I am seeing more and more migrations from Exchange 2003 to Exchange 2010 every day. Most migrations are being properly tested to discover issues. One of the most common mail flow issues I come across is messages cannot be delivered between Exchange 2003 and Exchange 2010. There are many potential causes for this to break, but I am going to focus on mail flow from Exchange 2003 fails to deliver messages to Exchange 2010. The reason for this focus is because I have seen many Exchange 2003 configurations that do not follow best practices which results in this failure.
Here is a quick summary of how messages are sent between Exchange 2003 and Exchange 2010. When the first Exchange 2010 hub transport server is installed, the installation wizard prompts for an existing Exchange 2003 server to use as a bridgehead server for a new routing group connector. All Exchange 2010 servers belong to the same routing group and leverage AD sites for routing. Once this first Exchange 2010 hub transport server is in place mail flow between Exchange 2003 and 2010 should work thru the routing group connector. Now let’s review the main cause of why messages do not route properly from Exchange 2003 to Exchange 2010.
More and more organizations are using SMTP gateway devices to protect their internal Exchange environment. They are no longer having Exchange route outbound messages using DNS, but instead use a smart host (edge transport, third party appliance, hosting solution, etc). When the Exchange 2003 server was configured to route mail using the smart host it also broke SMTP communications with Exchange 2010. How? The configuration was done quickly by modify the properties of the Default SMTP Virtual Server for the Exchange server.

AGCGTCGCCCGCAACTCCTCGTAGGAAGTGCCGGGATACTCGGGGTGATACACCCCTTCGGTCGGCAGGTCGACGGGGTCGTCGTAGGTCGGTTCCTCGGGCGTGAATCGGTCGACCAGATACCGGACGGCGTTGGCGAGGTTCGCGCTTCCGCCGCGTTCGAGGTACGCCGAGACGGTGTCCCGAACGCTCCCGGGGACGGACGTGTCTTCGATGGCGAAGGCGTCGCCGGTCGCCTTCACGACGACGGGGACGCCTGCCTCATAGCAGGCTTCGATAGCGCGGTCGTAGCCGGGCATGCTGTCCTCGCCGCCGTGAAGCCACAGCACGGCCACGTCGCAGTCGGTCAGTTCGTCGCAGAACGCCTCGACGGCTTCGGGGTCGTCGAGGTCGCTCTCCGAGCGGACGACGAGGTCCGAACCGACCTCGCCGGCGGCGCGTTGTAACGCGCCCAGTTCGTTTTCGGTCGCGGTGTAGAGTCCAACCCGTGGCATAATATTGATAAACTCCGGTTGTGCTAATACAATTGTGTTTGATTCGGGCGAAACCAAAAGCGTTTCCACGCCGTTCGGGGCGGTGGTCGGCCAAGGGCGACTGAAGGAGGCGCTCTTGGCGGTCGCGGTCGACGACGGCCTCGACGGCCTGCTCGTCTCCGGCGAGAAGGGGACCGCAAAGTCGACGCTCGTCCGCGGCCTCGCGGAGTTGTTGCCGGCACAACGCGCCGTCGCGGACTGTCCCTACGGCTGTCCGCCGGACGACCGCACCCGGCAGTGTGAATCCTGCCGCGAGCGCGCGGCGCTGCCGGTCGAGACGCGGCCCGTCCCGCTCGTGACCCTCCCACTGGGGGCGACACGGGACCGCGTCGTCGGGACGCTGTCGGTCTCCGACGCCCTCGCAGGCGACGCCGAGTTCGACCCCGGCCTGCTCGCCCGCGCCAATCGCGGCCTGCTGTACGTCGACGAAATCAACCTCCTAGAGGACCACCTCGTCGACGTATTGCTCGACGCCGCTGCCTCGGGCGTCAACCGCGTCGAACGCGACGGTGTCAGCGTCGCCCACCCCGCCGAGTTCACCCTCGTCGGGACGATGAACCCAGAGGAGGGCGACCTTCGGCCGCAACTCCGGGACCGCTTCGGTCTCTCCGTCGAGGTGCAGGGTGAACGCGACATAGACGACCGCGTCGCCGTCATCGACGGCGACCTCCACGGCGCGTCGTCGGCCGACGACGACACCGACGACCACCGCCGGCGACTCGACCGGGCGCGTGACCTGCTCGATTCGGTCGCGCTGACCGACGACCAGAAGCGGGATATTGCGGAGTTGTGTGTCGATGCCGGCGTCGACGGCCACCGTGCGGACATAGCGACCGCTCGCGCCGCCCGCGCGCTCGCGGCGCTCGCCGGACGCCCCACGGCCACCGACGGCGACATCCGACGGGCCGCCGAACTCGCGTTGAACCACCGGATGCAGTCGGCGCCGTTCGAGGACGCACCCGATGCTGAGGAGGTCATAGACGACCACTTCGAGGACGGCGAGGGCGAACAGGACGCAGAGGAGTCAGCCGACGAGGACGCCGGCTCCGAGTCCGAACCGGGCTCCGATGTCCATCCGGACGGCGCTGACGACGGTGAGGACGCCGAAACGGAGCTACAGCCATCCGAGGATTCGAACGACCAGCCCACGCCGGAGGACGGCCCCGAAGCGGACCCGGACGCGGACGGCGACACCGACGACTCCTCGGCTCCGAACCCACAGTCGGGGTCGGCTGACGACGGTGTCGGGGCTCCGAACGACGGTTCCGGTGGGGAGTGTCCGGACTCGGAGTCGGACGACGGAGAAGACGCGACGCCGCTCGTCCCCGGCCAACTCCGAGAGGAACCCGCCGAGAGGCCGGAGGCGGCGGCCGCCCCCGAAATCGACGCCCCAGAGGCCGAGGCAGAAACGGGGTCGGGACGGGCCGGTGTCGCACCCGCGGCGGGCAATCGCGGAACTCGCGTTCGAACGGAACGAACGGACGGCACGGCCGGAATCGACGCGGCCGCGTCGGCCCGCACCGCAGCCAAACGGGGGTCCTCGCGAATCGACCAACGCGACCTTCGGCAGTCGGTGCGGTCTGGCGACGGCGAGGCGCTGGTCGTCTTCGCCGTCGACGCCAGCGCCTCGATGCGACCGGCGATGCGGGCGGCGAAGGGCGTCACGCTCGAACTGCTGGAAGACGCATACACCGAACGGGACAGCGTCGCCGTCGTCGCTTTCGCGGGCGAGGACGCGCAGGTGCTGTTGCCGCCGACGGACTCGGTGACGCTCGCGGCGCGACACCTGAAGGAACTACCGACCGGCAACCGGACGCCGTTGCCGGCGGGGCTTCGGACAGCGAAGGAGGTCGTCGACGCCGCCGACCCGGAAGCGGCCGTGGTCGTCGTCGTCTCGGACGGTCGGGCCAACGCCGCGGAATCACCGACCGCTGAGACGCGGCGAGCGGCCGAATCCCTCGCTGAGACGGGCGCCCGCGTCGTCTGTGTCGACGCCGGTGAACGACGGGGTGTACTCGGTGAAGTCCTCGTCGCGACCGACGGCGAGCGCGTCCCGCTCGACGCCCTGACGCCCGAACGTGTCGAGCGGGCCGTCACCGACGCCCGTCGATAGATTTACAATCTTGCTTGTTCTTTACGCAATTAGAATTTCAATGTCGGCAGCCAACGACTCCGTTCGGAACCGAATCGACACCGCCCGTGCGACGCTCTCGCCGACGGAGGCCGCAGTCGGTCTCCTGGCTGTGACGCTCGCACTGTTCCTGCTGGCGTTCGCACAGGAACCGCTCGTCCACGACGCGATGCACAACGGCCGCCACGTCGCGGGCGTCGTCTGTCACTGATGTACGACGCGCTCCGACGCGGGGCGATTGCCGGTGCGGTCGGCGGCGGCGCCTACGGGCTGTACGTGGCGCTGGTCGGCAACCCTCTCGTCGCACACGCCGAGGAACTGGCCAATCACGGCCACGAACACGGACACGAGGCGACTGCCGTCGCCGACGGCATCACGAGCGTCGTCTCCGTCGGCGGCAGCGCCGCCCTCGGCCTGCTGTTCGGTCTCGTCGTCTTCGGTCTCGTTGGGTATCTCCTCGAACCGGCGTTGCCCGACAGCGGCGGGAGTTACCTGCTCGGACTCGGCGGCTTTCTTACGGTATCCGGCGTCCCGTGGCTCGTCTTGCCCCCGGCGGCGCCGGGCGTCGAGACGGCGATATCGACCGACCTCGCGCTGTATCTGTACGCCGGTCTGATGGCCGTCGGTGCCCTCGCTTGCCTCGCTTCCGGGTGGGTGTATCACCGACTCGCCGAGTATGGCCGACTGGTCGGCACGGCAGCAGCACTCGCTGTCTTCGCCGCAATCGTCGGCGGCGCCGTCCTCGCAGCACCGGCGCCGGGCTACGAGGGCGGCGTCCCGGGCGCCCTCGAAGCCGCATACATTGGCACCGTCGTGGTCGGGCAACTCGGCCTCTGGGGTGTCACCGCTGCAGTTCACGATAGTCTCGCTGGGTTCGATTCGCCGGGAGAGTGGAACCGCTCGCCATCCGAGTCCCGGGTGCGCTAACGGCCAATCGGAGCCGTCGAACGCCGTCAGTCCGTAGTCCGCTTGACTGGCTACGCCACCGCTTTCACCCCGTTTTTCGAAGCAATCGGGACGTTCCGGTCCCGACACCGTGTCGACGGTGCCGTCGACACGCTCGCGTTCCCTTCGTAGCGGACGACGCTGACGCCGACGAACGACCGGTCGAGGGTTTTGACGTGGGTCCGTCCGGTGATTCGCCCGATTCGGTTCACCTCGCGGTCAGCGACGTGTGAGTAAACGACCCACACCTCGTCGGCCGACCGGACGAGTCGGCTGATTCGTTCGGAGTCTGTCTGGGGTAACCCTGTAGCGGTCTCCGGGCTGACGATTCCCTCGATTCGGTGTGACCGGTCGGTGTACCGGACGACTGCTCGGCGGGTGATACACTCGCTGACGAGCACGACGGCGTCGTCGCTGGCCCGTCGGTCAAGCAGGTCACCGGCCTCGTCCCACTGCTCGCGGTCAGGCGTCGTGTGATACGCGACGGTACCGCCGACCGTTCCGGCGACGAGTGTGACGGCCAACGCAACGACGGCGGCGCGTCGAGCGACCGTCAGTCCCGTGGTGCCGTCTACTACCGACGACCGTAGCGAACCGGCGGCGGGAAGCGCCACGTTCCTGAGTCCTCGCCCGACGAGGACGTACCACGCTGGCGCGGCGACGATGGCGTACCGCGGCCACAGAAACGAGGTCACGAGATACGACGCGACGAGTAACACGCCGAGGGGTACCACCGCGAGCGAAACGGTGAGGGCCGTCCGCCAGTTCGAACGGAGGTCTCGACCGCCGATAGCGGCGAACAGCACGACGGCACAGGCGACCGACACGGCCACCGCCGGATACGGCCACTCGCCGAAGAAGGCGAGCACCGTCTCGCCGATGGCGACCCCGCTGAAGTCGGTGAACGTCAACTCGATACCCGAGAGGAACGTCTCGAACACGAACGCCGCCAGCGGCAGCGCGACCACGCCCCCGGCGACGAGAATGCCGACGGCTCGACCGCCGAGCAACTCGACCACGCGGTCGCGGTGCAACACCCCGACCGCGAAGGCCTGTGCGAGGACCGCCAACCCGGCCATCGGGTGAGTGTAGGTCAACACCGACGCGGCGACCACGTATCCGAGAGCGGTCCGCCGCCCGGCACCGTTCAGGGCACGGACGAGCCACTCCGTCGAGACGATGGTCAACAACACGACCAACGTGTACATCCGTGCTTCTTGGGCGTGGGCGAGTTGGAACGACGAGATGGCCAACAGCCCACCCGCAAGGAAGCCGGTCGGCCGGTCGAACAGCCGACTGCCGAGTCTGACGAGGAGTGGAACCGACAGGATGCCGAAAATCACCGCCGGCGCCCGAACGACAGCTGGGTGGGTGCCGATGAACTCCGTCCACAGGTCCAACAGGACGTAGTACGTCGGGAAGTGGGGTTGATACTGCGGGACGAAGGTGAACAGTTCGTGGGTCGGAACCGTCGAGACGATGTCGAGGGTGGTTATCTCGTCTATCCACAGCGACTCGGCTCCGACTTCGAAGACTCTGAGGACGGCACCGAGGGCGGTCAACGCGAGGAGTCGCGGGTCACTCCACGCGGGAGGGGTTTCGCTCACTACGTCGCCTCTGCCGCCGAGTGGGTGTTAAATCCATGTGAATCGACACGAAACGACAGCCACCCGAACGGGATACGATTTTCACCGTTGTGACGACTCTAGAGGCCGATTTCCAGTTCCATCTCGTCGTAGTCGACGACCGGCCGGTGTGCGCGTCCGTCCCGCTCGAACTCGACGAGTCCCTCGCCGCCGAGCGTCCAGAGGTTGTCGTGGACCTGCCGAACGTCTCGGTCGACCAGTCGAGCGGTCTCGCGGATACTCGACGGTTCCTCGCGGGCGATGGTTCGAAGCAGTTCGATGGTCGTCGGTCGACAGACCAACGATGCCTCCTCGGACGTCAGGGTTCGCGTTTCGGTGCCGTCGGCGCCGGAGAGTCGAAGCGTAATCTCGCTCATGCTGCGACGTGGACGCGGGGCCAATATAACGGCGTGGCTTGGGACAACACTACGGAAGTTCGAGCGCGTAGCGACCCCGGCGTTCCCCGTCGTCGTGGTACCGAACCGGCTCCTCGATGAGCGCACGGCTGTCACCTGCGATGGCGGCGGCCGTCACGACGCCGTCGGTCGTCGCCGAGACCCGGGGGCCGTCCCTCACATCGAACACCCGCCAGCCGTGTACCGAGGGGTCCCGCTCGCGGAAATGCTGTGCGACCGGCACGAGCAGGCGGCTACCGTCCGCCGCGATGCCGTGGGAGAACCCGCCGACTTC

Exchange 2003 will attempt to deliver all SMTP messages using the smart host under this configuration, even internal messages where the mailbox is on Exchange 2010. Fortunately there is a simple solution to this dilemma.
The first step is to create a new SMTP connector for the routing group.
On the General tab you need to give the connector a name, enable the connector to “Forward all mail through this connector to the following smart host” using the smart host value from your Default SMTP Virtual Server, and add your Default SMTP Virtual Server as a local bridgehead for your connector.
On the Address Space tab you need to add an SMTP address space of * with an associated cost (the lower the cost the higher the priority for the connector) and select whether this connector should be used for the entire organization or just the routing group it is being created within.
You can review the other tabs and determine if you need to update any other settings. For example the Content Restrictions tab has the maximum message size setting.
Once you create this SMTP connector you must go back into your Default SMTP Virtual Server settings and remove the smart host configuration. Then test outbound mail flow from an Exchange 2003 mailbox to the Internet and to an Exchange 2010 mailbox. After mail flow has been validated you have one more decision to make. Your Exchange 2010 hub transport server must have a Send Connector added before the migration is complete. You could create the new Send Connector and test sending a message to the Internet. When the Send Connector is operational, the SMTP connector in the Exchange 2003 routing group you created can be removed. All Internet mail flow for Exchange 2003 will then route thru the routing group connector and out the Send Connector.